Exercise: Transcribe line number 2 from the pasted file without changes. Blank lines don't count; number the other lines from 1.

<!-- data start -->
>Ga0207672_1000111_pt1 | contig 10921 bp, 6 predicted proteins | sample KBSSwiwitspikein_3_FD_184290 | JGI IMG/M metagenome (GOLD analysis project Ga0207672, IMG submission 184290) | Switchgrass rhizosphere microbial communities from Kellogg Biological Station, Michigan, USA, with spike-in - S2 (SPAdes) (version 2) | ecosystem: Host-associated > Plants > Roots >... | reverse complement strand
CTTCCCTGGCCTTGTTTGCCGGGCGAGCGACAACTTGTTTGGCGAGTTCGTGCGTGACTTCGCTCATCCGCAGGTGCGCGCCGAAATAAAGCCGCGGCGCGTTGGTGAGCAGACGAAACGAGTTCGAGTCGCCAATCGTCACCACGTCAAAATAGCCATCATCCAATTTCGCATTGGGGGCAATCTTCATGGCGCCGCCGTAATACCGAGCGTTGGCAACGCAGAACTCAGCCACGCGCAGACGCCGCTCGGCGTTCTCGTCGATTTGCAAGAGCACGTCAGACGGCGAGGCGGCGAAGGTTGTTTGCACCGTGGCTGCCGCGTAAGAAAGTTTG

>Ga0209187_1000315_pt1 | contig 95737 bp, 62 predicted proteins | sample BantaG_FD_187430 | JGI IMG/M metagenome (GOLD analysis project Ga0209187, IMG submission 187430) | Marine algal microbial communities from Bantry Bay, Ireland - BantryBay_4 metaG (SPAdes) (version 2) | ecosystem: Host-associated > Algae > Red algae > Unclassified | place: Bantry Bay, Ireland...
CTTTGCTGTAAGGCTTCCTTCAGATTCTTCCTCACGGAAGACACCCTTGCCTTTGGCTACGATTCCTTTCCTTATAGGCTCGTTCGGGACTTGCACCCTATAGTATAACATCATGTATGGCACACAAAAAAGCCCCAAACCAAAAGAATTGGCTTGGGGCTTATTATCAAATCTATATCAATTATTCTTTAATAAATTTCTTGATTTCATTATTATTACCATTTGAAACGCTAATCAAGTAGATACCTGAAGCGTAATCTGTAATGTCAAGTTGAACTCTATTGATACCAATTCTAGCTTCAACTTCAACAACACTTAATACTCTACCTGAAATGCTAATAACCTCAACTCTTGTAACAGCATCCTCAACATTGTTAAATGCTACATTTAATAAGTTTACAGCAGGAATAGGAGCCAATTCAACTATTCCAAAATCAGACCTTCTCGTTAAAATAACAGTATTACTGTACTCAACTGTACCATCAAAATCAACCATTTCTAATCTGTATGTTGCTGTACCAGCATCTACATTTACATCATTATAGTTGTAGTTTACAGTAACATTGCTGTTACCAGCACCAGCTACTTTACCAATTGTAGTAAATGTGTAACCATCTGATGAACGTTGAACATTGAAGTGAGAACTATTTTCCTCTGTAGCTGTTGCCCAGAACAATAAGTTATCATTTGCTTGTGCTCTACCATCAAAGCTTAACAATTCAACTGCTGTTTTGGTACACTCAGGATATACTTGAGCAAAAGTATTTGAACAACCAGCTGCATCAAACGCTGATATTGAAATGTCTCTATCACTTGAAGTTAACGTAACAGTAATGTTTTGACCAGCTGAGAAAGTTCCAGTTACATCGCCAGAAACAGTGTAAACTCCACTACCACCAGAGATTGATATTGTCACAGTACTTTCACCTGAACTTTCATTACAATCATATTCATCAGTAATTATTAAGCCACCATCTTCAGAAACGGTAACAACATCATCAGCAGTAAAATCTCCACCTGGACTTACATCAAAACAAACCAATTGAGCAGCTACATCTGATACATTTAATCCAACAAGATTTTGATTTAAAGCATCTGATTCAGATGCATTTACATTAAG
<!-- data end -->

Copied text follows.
CTTCCCTGGCCTTGTTTGCCGGGCGAGCGACAACTTGTTTGGCGAGTTCGTGCGTGACTTCGCTCATCCGCAGGTGCGCGCCGAAATAAAGCCGCGGCGCGTTGGTGAGCAGACGAAACGAGTTCGAGTCGCCAATCGTCACCACGTCAAAATAGCCATCATCCAATTTCGCATTGGGGGCAATCTTCATGGCGCCGCCGTAATACCGAGCGTTGGCAACGCAGAACTCAGCCACGCGCAGACGCCGCTCGGCGTTCTCGTCGATTTGCAAGAGCACGTCAGACGGCGAGGCGGCGAAGGTTGTTTGCACCGTGGCTGCCGCGTAAGAAAGTTTG